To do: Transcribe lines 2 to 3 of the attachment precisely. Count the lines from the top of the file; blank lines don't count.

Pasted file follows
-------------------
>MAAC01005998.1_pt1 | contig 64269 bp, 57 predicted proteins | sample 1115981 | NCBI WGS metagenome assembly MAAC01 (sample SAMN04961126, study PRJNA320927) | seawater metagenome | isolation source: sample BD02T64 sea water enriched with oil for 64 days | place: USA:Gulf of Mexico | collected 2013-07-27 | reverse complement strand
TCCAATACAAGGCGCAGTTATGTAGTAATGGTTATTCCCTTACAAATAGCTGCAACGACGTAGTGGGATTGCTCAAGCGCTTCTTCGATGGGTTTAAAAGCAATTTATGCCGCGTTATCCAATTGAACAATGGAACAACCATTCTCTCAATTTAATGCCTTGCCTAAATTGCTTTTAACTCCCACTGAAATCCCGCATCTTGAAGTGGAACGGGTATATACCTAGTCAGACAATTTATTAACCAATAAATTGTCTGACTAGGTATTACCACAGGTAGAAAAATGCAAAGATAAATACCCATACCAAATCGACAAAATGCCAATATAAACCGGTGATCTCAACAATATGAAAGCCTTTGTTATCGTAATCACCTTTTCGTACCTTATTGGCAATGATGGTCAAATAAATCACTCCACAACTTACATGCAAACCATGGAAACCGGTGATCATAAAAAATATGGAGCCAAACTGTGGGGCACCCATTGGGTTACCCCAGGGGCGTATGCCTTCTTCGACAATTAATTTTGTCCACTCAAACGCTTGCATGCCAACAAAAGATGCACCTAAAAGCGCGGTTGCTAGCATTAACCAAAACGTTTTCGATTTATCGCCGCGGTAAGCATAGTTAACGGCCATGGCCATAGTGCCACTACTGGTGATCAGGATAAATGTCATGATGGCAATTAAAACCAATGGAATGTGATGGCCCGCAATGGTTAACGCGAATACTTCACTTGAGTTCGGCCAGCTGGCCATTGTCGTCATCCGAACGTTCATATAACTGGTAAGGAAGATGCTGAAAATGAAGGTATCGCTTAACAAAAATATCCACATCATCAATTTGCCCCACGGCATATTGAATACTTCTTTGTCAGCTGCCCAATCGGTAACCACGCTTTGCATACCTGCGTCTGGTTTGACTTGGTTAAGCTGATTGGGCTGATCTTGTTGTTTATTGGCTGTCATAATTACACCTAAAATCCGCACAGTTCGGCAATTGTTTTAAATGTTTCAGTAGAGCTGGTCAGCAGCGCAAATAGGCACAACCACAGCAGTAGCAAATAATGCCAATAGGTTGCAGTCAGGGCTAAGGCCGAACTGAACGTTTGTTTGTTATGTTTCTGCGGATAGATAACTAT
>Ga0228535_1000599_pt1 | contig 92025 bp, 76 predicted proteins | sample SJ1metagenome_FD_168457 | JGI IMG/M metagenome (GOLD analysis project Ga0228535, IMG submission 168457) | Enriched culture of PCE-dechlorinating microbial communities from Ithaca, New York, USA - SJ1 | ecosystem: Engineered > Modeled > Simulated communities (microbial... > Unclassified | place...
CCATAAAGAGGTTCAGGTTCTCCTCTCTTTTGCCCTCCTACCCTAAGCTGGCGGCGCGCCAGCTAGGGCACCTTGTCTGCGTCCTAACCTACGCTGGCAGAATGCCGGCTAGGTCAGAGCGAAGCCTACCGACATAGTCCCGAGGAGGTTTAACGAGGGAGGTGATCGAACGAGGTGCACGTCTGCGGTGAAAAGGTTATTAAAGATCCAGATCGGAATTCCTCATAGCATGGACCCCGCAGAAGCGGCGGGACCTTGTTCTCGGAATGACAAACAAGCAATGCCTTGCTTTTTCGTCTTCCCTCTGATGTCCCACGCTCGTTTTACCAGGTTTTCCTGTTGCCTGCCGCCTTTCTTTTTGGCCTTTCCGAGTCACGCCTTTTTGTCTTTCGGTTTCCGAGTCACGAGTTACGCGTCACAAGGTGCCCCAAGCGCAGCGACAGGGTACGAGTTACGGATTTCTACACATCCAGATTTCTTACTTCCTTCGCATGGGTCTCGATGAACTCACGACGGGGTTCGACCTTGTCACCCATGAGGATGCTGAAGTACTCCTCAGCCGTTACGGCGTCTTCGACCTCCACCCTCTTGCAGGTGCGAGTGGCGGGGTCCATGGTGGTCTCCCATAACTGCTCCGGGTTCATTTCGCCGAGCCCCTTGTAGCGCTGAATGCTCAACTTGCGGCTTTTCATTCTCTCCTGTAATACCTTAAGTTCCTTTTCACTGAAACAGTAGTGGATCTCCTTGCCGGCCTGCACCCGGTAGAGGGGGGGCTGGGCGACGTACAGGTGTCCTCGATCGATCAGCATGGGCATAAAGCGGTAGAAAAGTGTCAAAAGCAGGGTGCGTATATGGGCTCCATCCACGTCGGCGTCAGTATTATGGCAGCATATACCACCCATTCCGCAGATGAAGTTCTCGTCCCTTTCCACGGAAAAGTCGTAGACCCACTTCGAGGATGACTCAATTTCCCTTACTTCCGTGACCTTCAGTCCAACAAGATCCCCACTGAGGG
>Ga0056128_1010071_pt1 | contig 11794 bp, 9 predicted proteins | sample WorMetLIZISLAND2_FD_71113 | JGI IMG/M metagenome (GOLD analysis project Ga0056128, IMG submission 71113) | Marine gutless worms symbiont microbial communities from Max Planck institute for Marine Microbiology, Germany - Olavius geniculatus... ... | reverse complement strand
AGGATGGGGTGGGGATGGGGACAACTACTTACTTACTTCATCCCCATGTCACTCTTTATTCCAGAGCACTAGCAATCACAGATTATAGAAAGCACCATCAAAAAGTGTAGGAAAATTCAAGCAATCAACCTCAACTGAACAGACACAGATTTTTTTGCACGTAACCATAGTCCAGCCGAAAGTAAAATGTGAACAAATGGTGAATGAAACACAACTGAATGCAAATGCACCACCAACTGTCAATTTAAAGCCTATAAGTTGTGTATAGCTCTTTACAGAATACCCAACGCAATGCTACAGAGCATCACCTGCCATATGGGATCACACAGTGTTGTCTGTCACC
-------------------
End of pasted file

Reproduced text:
TCCAATACAAGGCGCAGTTATGTAGTAATGGTTATTCCCTTACAAATAGCTGCAACGACGTAGTGGGATTGCTCAAGCGCTTCTTCGATGGGTTTAAAAGCAATTTATGCCGCGTTATCCAATTGAACAATGGAACAACCATTCTCTCAATTTAATGCCTTGCCTAAATTGCTTTTAACTCCCACTGAAATCCCGCATCTTGAAGTGGAACGGGTATATACCTAGTCAGACAATTTATTAACCAATAAATTGTCTGACTAGGTATTACCACAGGTAGAAAAATGCAAAGATAAATACCCATACCAAATCGACAAAATGCCAATATAAACCGGTGATCTCAACAATATGAAAGCCTTTGTTATCGTAATCACCTTTTCGTACCTTATTGGCAATGATGGTCAAATAAATCACTCCACAACTTACATGCAAACCATGGAAACCGGTGATCATAAAAAATATGGAGCCAAACTGTGGGGCACCCATTGGGTTACCCCAGGGGCGTATGCCTTCTTCGACAATTAATTTTGTCCACTCAAACGCTTGCATGCCAACAAAAGATGCACCTAAAAGCGCGGTTGCTAGCATTAACCAAAACGTTTTCGATTTATCGCCGCGGTAAGCATAGTTAACGGCCATGGCCATAGTGCCACTACTGGTGATCAGGATAAATGTCATGATGGCAATTAAAACCAATGGAATGTGATGGCCCGCAATGGTTAACGCGAATACTTCACTTGAGTTCGGCCAGCTGGCCATTGTCGTCATCCGAACGTTCATATAACTGGTAAGGAAGATGCTGAAAATGAAGGTATCGCTTAACAAAAATATCCACATCATCAATTTGCCCCACGGCATATTGAATACTTCTTTGTCAGCTGCCCAATCGGTAACCACGCTTTGCATACCTGCGTCTGGTTTGACTTGGTTAAGCTGATTGGGCTGATCTTGTTGTTTATTGGCTGTCATAATTACACCTAAAATCCGCACAGTTCGGCAATTGTTTTAAATGTTTCAGTAGAGCTGGTCAGCAGCGCAAATAGGCACAACCACAGCAGTAGCAAATAATGCCAATAGGTTGCAGTCAGGGCTAAGGCCGAACTGAACGTTTGTTTGTTATGTTTCTGCGGATAGATAACTAT
>Ga0228535_1000599_pt1 | contig 92025 bp, 76 predicted proteins | sample SJ1metagenome_FD_168457 | JGI IMG/M metagenome (GOLD analysis project Ga0228535, IMG submission 168457) | Enriched culture of PCE-dechlorinating microbial communities from Ithaca, New York, USA - SJ1 | ecosystem: Engineered > Modeled > Simulated communities (microbial... > Unclassified | place...